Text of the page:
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Tuesday, 14 November, 2000, 13:59 GMT
Electricity 'does not cause child cancer'
Pylons BBC
Power lines: No cancer risk
UK researchers say electrical power supplies are not linked to childhood cancer.

The UK Childhood Cancer Survey has looked at the effect of living close to all kinds of electrical supply equipment, not just overhead power lines.

It found no association between living close to underground cables, electrical substations and high-voltage lines and the development of cancers such as leukaemia.

The study reinforces research published by the group a year ago which provided evidence that electromagnetic fields are not a cancer risk.

The latest work involved collecting information about magnetic field exposure from 3,380 children with cancer and 3,390 healthy children.

No evidence of risk

Writing in the British Journal of Cancer, the researchers concluded that "there is no evidence that either proximity to electrical installations or the magnetic field levels they produce in the UK is associated with increased risk of childhood leukaemia or any other cancer."


This study provides further firm evidence that exposure to the levels of magnetic fields found in the UK does not increase the risk of leukaemia, or other childhood cancer

Dr John Toy, Imperial Cancer Research Fund
Previous work in Bristol had suggested that power lines concentrate the levels of carcinogenic pollution in the atmosphere.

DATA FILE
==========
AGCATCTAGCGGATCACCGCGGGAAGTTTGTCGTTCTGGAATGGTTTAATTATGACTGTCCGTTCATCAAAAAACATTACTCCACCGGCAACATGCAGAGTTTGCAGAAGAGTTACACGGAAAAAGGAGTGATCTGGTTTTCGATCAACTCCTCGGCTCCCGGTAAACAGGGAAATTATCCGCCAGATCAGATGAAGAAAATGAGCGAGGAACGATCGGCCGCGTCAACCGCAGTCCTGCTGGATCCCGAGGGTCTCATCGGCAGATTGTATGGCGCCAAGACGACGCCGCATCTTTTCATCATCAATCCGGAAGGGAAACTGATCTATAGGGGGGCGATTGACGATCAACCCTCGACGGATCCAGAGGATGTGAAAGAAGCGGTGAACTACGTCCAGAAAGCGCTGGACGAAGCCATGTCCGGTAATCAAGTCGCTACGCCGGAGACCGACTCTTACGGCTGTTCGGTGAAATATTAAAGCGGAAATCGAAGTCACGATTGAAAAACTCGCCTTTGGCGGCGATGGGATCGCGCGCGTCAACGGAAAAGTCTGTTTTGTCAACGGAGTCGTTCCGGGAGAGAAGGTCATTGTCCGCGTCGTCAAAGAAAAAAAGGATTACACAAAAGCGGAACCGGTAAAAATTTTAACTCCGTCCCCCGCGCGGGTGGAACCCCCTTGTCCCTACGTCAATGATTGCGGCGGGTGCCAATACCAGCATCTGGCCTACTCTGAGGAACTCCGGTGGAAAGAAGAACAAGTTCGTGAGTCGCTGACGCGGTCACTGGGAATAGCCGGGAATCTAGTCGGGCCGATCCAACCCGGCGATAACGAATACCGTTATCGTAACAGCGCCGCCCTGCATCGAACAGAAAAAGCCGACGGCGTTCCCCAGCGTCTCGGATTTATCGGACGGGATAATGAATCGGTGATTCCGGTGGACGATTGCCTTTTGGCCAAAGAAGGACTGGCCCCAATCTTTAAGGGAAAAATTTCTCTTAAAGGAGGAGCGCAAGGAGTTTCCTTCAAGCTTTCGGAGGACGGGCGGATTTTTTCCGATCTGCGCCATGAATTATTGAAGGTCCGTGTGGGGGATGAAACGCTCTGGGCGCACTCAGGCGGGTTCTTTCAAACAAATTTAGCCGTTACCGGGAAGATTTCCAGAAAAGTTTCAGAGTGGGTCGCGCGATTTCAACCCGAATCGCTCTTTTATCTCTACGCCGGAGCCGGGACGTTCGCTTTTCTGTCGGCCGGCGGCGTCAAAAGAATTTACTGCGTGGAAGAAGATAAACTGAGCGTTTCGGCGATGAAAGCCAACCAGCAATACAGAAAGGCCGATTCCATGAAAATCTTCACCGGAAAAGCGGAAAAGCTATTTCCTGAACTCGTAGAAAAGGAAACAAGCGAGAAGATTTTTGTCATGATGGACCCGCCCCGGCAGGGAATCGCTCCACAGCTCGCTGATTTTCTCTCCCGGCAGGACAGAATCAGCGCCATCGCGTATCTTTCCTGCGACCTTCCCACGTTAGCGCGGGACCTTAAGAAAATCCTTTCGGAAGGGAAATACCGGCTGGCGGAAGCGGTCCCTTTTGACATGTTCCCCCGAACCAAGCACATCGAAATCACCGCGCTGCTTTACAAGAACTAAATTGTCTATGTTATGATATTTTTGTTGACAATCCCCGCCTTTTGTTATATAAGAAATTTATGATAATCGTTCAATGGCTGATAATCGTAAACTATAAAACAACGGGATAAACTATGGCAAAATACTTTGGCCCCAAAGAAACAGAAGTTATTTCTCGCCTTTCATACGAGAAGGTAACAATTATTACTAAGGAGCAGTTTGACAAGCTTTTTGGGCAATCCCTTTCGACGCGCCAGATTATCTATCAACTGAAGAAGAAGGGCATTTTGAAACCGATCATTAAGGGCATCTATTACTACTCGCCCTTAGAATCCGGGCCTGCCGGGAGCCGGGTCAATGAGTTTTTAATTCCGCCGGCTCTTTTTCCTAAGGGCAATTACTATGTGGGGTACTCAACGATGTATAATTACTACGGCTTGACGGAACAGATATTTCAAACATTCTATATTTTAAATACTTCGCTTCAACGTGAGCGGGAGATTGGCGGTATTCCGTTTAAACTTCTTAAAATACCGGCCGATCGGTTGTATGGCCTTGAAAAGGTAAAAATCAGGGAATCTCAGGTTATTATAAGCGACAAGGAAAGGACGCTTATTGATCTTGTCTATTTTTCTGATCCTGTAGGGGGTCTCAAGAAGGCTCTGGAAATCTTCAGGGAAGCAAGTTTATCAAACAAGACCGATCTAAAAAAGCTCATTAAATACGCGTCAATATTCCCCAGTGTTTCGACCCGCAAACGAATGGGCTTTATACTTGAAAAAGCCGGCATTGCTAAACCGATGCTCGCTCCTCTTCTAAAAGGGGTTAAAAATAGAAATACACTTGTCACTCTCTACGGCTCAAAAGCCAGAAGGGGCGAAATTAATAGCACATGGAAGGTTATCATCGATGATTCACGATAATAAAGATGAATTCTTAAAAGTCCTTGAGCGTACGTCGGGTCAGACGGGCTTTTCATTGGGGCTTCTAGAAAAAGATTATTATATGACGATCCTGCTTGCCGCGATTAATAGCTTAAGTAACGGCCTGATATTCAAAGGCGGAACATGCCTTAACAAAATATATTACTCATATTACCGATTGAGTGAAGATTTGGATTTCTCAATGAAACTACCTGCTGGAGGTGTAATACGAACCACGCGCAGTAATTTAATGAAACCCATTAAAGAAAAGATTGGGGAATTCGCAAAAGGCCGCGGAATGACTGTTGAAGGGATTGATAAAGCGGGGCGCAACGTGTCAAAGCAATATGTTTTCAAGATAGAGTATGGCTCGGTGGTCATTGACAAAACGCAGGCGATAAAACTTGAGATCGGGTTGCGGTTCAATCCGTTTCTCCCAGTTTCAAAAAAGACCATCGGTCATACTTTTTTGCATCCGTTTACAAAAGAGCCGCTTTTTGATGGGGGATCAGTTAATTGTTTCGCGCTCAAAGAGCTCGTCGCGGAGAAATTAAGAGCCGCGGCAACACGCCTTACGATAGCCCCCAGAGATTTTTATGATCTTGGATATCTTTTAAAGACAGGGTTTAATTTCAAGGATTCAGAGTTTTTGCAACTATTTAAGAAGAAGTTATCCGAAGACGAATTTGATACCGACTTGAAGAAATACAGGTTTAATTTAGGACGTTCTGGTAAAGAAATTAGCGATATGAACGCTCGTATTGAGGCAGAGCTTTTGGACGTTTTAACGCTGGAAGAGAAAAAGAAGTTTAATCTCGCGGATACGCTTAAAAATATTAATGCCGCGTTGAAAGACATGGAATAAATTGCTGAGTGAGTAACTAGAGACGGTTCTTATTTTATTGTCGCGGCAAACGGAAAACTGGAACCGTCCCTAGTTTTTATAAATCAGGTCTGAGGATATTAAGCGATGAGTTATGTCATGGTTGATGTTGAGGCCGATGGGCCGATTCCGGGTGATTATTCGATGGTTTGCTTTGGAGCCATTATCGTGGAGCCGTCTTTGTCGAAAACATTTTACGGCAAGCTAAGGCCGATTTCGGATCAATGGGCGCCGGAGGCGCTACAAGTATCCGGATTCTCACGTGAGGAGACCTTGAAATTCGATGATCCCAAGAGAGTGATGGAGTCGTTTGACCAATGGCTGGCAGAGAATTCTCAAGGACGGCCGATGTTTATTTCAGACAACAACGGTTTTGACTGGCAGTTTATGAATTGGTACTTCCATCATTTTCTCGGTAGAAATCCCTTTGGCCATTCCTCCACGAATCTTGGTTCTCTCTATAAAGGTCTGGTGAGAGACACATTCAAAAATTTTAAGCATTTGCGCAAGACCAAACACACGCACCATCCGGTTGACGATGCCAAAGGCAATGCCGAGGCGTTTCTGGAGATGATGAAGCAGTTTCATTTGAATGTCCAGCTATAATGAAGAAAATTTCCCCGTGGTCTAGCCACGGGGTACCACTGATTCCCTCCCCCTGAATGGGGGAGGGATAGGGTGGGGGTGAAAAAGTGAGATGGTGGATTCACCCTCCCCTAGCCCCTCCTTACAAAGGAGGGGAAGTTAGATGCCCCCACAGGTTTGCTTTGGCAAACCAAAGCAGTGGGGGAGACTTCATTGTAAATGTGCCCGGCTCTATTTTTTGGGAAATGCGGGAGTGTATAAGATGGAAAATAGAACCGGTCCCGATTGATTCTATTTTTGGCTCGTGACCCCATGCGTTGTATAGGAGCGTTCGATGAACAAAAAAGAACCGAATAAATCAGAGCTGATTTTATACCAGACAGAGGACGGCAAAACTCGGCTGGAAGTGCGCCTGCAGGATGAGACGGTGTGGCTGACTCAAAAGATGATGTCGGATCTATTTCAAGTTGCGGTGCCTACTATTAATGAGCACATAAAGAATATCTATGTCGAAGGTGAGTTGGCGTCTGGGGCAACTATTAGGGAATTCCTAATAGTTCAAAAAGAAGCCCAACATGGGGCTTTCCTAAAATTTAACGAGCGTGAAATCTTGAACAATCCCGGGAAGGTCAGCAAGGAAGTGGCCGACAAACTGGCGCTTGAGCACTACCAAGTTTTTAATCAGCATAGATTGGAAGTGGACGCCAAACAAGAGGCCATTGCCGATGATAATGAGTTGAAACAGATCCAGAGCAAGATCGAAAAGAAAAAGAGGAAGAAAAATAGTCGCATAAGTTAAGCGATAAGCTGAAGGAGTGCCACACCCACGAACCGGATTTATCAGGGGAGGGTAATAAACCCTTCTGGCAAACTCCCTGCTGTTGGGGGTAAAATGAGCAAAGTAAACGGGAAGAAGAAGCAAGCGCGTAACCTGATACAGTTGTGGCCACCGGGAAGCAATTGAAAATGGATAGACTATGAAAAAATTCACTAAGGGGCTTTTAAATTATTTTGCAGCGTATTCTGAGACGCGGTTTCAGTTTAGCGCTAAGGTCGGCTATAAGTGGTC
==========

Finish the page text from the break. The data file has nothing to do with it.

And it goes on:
But Dr John Toy, medical director at the Imperial Cancer Research Fund, said he hoped the latest research would allay the fears of concerned parents living near electrical power lines, either overhead or underground.

"Childhood cancer is a very distressing disease and, despite the improving survival rates, it is imperative that we discover the root causes," he said.

"This study provides further firm evidence that exposure to the levels of magnetic fields found in the UK does not increase the risk of leukaemia, or other childhood cancer."

More than 400 children in the UK are diagnosed with leukaemia each year and around 300 with a brain tumour. However, new treatments mean that seven out of 10 children now survive cancer.

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21 Sep 00 | Sci/Tech
Cancer rise linked to power lines
02 Dec 99 | Health
Pylons 'treble cancer particles'
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